Simple supplement discovered for prevention of birth defects

10 Aug 2017By gareth

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SBS World News Radio: Millions of pregnant women worldwide could be spared the trauma of miscarriage and birth defects thanks to a ground-breaking Australian medical discovery.

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Less than 24 hours into celebrations of baby daughter Charlotte's arrival, father Simon Scaife received news of a devastating diagnosis.

"We had a routine visit from a paediatric doctor and they picked up there was an abnormality with her heart."

The organ was double the normal size, with a leaking valve and two holes between the ventricles and the atrium.

Simon Scaife says only last month, two-year-old Charlotte underwent open heart surgery to fix the problems.

"It's a very complex operation so there were significant risks and we were very worried about these and we were never guaranteed a successful outcome."

It's hoped a new breakthrough will go some way to ending such trauma for parents and children.

The answer to preventing birth defects and miscarriages?

Professor Richard Harvey says it's humble vitamin B3 supplements.

"Who would have thought that a simple dietary supplement, such as you find in Vegemite, could be the key to this?"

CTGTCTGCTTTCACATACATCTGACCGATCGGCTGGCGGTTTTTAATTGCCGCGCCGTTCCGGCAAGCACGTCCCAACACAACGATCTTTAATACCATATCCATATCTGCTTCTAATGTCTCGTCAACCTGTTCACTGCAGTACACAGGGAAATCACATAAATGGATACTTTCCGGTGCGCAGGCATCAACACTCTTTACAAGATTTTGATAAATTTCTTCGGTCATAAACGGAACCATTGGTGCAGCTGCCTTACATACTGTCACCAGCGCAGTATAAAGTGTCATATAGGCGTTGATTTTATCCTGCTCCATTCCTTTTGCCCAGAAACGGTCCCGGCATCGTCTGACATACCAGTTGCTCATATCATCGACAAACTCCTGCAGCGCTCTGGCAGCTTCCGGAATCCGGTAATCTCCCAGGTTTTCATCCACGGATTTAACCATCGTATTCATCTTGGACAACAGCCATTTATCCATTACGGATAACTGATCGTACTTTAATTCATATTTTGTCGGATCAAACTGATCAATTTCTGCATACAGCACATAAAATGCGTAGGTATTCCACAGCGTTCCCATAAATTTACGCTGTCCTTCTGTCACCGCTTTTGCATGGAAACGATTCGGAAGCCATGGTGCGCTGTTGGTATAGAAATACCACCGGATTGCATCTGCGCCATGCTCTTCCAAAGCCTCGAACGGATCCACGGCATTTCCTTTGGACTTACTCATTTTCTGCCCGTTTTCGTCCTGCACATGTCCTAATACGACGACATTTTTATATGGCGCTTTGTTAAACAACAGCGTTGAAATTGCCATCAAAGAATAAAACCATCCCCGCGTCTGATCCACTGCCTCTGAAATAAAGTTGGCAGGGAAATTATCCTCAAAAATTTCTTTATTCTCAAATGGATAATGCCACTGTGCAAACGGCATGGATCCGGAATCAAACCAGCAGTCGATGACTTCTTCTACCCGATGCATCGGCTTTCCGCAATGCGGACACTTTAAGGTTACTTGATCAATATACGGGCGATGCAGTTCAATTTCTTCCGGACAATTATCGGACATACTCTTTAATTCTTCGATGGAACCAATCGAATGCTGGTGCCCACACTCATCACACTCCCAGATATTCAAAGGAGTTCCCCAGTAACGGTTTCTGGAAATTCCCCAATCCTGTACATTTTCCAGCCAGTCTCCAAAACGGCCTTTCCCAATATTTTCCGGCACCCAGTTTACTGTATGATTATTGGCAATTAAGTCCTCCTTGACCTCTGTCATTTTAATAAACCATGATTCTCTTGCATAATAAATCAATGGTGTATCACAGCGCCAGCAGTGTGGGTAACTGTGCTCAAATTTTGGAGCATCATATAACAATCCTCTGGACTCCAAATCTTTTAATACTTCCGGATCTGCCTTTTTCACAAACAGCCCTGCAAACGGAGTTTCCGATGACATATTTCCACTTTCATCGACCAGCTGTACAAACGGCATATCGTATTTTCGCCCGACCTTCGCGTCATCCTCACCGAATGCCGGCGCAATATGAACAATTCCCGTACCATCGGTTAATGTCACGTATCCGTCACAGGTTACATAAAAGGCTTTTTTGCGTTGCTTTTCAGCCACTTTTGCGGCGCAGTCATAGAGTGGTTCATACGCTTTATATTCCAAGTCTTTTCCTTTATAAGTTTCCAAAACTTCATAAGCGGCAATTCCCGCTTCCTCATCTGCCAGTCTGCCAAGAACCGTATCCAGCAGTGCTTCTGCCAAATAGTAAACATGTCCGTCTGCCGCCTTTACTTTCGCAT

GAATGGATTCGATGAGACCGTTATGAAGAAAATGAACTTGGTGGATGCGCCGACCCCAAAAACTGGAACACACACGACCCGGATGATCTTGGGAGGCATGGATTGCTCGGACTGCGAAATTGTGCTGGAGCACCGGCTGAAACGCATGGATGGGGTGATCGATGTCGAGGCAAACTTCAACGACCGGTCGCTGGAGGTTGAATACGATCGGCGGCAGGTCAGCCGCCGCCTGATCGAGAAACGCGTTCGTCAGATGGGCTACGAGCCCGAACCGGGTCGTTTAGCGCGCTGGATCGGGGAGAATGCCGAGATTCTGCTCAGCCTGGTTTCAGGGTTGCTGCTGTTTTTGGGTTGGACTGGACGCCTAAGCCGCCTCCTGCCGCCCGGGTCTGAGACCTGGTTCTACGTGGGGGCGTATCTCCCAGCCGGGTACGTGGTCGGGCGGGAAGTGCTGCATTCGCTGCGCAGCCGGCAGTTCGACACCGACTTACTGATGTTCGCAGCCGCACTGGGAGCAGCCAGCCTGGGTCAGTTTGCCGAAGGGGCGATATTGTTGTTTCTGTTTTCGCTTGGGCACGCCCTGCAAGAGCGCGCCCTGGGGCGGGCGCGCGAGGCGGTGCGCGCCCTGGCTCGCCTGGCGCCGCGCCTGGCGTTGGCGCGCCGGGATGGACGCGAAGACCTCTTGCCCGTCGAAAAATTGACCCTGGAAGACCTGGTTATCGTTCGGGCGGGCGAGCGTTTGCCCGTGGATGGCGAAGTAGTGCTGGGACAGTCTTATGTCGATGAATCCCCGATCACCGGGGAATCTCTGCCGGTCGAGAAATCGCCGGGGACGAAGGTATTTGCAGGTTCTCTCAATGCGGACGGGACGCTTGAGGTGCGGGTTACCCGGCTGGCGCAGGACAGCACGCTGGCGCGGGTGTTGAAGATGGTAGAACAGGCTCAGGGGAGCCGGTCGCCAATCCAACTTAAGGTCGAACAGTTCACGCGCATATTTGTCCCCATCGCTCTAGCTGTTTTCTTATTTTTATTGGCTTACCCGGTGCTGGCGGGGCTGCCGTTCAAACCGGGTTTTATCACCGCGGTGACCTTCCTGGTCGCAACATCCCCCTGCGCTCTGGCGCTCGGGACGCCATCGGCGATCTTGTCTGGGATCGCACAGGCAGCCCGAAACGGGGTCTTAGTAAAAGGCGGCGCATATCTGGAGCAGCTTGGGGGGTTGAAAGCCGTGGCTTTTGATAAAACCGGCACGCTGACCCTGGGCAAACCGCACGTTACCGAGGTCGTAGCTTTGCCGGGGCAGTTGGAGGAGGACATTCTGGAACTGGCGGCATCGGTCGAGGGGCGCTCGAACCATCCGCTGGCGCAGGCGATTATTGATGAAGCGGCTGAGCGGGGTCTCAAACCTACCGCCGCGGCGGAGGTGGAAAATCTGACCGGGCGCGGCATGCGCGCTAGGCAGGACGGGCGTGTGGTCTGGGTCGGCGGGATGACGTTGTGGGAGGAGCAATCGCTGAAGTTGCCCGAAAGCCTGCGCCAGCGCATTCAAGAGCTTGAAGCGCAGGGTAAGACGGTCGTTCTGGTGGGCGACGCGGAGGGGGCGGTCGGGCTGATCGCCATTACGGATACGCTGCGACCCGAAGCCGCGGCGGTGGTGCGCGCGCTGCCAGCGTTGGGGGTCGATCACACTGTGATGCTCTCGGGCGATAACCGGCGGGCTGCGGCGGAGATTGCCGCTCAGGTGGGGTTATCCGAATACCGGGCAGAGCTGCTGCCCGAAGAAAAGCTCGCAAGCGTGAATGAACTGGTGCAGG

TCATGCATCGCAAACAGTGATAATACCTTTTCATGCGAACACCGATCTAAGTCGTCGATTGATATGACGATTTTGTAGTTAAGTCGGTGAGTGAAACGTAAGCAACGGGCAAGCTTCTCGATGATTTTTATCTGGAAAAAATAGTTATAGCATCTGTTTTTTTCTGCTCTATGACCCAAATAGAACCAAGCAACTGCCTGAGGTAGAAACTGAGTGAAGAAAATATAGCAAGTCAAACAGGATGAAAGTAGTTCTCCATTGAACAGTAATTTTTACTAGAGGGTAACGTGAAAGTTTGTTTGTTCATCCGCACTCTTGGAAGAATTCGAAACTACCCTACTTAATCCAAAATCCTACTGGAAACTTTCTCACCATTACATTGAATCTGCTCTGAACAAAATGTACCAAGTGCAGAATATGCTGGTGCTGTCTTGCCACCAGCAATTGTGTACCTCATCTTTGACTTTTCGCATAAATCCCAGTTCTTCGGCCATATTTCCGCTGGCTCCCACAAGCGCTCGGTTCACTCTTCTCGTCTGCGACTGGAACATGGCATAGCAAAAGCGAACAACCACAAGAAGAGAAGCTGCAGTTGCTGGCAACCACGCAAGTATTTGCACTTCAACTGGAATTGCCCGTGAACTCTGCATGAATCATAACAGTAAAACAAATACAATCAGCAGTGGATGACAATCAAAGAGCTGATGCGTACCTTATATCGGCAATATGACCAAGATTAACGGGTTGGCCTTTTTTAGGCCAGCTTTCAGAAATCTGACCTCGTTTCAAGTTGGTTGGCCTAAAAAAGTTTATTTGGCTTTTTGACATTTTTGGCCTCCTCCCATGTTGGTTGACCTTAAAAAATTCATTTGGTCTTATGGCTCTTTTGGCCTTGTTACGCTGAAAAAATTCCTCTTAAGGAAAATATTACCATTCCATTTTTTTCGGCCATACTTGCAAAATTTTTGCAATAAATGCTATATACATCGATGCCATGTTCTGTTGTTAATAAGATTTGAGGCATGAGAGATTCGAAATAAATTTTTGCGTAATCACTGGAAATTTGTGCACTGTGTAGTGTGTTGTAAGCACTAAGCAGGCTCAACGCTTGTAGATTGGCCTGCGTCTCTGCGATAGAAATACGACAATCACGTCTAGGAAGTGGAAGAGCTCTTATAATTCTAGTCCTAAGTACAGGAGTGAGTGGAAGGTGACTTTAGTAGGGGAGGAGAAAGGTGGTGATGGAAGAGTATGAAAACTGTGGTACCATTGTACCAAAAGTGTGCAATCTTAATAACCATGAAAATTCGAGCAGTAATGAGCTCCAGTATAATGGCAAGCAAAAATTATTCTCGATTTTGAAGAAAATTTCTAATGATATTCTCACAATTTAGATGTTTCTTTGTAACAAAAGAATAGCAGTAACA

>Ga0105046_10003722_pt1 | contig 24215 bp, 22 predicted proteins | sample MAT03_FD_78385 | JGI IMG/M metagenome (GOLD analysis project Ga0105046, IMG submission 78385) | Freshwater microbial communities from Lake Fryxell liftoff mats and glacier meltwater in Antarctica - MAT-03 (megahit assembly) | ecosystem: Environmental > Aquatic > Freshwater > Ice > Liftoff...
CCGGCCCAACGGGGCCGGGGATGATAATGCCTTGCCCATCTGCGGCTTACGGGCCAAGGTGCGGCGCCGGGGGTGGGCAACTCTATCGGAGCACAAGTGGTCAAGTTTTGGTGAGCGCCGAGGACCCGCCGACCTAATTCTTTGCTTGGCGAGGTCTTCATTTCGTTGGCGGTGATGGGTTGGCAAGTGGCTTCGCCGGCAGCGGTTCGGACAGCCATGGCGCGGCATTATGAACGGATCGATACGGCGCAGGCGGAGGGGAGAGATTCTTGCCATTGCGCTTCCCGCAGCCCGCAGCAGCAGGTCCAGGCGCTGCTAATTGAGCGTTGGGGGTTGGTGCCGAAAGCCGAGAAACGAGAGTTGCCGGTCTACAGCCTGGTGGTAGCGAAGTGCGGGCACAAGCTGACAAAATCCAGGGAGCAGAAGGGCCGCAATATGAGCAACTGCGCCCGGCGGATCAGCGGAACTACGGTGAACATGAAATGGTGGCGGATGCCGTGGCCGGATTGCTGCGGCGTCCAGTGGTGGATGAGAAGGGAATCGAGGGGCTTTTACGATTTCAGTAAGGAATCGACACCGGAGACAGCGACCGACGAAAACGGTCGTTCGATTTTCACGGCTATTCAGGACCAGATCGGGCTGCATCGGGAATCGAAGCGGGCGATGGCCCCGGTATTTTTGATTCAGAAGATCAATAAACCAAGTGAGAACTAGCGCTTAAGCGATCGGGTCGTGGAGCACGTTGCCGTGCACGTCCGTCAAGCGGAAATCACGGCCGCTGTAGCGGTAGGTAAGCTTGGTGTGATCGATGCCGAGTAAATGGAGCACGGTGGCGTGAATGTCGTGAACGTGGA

Researchers from the Victor Chang Institute discovered a major factor in miscarriages and birth defects was a deficiency in a molecule known as NAD.

According to lead researcher, Professor Sally Dunwoodie, the molecule is vital for the normal development of organs.

"We have identified a new cause of birth defects and multiple miscarriages but really importantly have identified a possible preventative, and that's in the form of Niacin, or Vitamin B3."

Up to 15,000 Australian families are affected by miscarriages and birth defects - globally, it's more than ten million.

With the cost of treatment and care running into the billions of dollars, scientists say if they can prevent even a small proportion of cases it would be a major step forward.

Professor David Winlaw, a surgeon at Westmead Children's Hospital in Sydney, says eight of ten cases of congenital heart disease occur with no apparent cause.

"The impact for the population as a whole would mean a very significant reduction in human misery in the early years of life, a vey significant decrease in hospital admissions."

And while Charlotte is well and truly on the mend, the breakthrough has come just a few years late for her mother, Saacha Scaife.

"But I am very excited for future families that they may not have to go through these horrible surgeries, which would be great."

 

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